Other Judge Dee books have been written by several other authors, most notably by Frédéric Lenormand, Sven Roussel, Lin Qianyu, and Eleanor Cooney & Daniel Alteri. There have also been various Chinese film and TV productions, and two English TV adaptations, one a series for Granada in 1969, the other a critically acclaimed 1974 version of ‘The Haunted Monastery’. There was also a 2010 film called ‘Mystery of The Phantom Flame’. Van Gulik also wrote a series of newspaper comics about Judge Dee from 1964 to 1967, which totalled 19 adventures. The first four were regular balloon strips, but the final 15 had the traditional Dutch text block under the pictures.
‘The Red Pavilion’ begins as Judge Dee, accompanied by Ma Joong, arrives at The Hostel of Eternal Bliss on Paradise Island, after crossing the Soul Changing Bridge, which spans the waterways that surround the island. They are returning home to Poo-yang after a visit to the capital following a scandal at a Buddhist monastery in ‘The Chinese Bell Murders’. They have been riding all day along an unusual route, due to recent flooding, only to discover that the The Festival of The Dead has just begun, and that all the inns are currently full in this resort community where food, wine, courtesans, and fine antiques are the primary source of income. They are about to leave yet another inn empty handed and travel through the night, when a clerk suggests to the manager that The Red Pavilion is unoccupied. The manager attempts to explain that there has been a recent bloody suicide in the room, but Dee cuts him short and takes up the offer. It proves to be a very luxurious set of rooms, with the bed chamber having red lacquered furniture, a red carpet, and an enormous canopied bed.
Ma Joong quickly heads out to explore the night life, while the judge sits down to relax on the veranda with his tea. A few minutes later, an extremely beautiful courtesan appears as she takes a short cut back to her room from the baths, dressed only in a transparent gown that reveals all her curves. This, it soon becomes clear, is Autumn Moon, the celebrated Queen Flower of the festival on Paradise Island, who has been declared the most beautiful courtesan of the season. The judge is far from impressed with her cold beauty, and after a brief sparring contest she soon departs. However, Dee is not destined to get much rest. Ma Joong soon returns to tell Judge Dee that Magistrate Lo Kwan-choong of Chin-hwa district, first met in ‘The Chinese Bell Murders’, whose territory includes Paradise Island, is currently in town, a fortunate occurrence which promises to save the weary travellers from going out of their way on a scheduled visit the following day.
By the time they arrive at the local magistrate’s quarters, the rather comic Lo is already ensconced in his palankeen, and eager to depart for reasons that soon become all too clear. They are warmly greeted, but a hurried request soon follows, asking Dee to take on an urgent local case, concerning the recent suicide in The Red Pavilion by the Academician Lee Lien. This tragedy had occurred three days earlier, and it appears that the young man slit his jugular with his own dagger while in the locked bedroom which Dee now occupies. Dee reluctantly accepts the request, and Lo quickly writes out the necessary authority, before telling him to contact Feng Dai, the warden of the island. In a final parting shot, Lo informs him that he must also attend a dinner that very night, at the luxurious Crane Bower restaurant, to discuss the case with Feng and other local leaders.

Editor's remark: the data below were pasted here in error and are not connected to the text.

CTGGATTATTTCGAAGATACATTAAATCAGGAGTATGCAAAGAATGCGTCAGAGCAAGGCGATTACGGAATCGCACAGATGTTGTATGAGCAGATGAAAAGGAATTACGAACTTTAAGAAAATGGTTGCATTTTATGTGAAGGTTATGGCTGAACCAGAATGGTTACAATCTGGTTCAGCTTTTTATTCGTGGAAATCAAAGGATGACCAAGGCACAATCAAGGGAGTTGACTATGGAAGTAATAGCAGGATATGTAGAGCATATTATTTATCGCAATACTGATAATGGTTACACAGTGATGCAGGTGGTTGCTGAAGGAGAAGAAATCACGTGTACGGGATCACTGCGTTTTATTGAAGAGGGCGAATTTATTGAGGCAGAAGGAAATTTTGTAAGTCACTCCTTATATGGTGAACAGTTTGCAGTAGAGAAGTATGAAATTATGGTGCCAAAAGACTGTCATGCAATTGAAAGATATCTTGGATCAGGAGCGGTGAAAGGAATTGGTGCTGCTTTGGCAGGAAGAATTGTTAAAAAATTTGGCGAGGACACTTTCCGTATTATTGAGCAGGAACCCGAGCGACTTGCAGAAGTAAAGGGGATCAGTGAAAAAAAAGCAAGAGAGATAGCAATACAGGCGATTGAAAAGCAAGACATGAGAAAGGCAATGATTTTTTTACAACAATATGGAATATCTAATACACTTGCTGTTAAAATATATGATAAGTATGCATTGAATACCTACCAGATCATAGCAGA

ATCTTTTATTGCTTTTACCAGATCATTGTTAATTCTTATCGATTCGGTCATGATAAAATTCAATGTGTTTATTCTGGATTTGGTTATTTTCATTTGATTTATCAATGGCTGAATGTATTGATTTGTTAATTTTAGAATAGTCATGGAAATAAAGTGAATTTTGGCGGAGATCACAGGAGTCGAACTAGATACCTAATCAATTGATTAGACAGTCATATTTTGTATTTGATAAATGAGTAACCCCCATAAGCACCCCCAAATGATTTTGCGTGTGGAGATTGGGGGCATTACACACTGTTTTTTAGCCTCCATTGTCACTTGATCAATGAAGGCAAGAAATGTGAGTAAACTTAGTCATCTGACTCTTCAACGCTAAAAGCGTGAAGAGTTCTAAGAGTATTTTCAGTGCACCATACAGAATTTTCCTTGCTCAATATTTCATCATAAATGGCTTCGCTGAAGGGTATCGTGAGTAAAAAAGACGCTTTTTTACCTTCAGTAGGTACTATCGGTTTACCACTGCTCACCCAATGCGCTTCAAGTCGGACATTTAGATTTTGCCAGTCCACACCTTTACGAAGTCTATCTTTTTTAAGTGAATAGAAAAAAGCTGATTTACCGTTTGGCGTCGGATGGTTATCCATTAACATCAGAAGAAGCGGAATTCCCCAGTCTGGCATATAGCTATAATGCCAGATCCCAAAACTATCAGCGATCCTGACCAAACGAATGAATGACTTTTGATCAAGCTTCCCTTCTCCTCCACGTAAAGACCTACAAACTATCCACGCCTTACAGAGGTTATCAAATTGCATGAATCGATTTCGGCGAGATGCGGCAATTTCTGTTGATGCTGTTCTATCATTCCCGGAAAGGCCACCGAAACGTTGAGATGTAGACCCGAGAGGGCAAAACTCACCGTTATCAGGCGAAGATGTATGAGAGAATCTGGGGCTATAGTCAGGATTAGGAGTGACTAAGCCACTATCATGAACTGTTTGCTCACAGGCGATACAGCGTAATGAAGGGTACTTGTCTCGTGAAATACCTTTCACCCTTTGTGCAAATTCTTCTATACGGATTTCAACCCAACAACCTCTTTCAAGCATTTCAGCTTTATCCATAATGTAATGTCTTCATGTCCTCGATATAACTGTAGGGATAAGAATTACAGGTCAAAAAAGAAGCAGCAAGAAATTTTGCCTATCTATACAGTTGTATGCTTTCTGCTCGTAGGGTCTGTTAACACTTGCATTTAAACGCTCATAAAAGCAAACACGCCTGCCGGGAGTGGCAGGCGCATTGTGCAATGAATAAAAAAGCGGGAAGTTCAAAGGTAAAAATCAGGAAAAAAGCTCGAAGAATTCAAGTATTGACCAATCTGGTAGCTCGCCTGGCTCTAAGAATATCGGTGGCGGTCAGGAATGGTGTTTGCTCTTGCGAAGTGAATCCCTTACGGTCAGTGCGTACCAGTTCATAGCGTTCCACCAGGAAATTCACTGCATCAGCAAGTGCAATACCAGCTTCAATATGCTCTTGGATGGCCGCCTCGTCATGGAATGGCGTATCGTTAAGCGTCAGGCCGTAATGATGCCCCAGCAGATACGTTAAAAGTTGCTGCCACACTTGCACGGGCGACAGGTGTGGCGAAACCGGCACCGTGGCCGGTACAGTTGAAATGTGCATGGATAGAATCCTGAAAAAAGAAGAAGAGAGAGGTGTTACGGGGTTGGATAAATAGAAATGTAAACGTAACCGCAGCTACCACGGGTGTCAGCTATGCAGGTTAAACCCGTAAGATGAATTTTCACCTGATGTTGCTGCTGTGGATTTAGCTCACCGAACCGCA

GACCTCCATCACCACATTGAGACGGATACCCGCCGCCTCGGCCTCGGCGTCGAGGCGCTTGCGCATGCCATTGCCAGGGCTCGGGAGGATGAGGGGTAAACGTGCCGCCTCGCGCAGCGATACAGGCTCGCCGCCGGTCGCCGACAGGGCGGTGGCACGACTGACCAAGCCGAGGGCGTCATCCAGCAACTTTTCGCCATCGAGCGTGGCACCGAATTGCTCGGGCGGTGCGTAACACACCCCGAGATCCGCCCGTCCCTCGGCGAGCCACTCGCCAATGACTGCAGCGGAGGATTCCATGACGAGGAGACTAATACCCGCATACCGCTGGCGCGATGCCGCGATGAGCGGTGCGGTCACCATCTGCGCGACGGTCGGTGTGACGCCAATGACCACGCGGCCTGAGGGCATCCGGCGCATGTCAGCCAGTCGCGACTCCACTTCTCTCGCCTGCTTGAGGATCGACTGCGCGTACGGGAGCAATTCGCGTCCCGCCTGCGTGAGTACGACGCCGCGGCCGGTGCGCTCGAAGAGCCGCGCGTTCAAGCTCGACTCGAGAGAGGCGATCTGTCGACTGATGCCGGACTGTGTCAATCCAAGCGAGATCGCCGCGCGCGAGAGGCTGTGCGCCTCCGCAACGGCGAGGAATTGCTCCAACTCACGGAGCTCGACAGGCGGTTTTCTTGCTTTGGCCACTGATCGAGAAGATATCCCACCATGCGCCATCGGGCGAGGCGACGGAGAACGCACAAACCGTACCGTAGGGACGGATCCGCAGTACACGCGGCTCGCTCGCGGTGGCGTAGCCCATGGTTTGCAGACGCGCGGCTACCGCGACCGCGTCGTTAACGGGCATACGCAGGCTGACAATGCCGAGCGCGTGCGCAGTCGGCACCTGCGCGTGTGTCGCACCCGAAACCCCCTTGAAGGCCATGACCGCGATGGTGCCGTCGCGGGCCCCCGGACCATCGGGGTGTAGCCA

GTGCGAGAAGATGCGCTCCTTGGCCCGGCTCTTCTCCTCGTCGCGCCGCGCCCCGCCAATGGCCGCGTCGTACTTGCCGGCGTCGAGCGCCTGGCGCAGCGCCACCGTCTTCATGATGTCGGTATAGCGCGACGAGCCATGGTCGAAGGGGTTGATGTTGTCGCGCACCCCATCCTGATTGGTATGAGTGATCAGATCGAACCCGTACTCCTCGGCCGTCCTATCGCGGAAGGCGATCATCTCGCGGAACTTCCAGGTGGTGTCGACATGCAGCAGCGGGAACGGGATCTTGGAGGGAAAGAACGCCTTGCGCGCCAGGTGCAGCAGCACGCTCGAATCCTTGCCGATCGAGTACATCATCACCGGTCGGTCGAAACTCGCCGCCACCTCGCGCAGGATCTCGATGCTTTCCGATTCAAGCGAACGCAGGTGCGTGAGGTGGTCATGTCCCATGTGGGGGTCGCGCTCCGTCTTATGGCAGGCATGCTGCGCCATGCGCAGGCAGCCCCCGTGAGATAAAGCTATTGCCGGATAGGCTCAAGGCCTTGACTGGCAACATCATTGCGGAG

At this dinner, Dee first meets the principals concerned in the case. Feng, the warden of Paradise Island, maintains the law and runs most of the gambling on the island, the older Wen Yuan controls most of the antique and curio trade, while Tao Pan-te is the head of the wine merchants. Also attending is Kia Yu-po, a poet scheduled to take literary exams in the capital, and, before long, Autumn Moon also arrives in a foul mood. She has just discovered that Magistrate Lo has escaped her marital clutches by fleeing town, so she now decides to repair her fortunes by making a play for Judge Dee. Also at the dinner, serving wine, is another young courtesan, Silver Fairy, who makes a bit of a splash by spilling wine on Wen’s brocaded robe.
Meanwhile, Ma Joong is out enjoying the festive town, and hearing all the gossip, including suggestions that the Academician was not the type to commit suicide. He also makes the acquaintance of a very odd pair who work for Feng, the massive Crab and the hunchback Shrimp, who grow pumpkins near the river. They help him to find a girl from his own village, who turns out to be Silver Fairy, the same courtesan who spilled wine at the dinner. Ma eventually locates her tied to a pillar in a courtesan training facility, having been first whipped by Autumn Moon for carelessness, then more seriously abused by old Wen. The Crab and The Shrimp also tell Ma about another case which occurred thirty years earlier, where the father of the wine merchant, Tao, and rival of Feng for the hand of another Queen Flower, Green Jade, was also found stabbed to death in the same red locked room.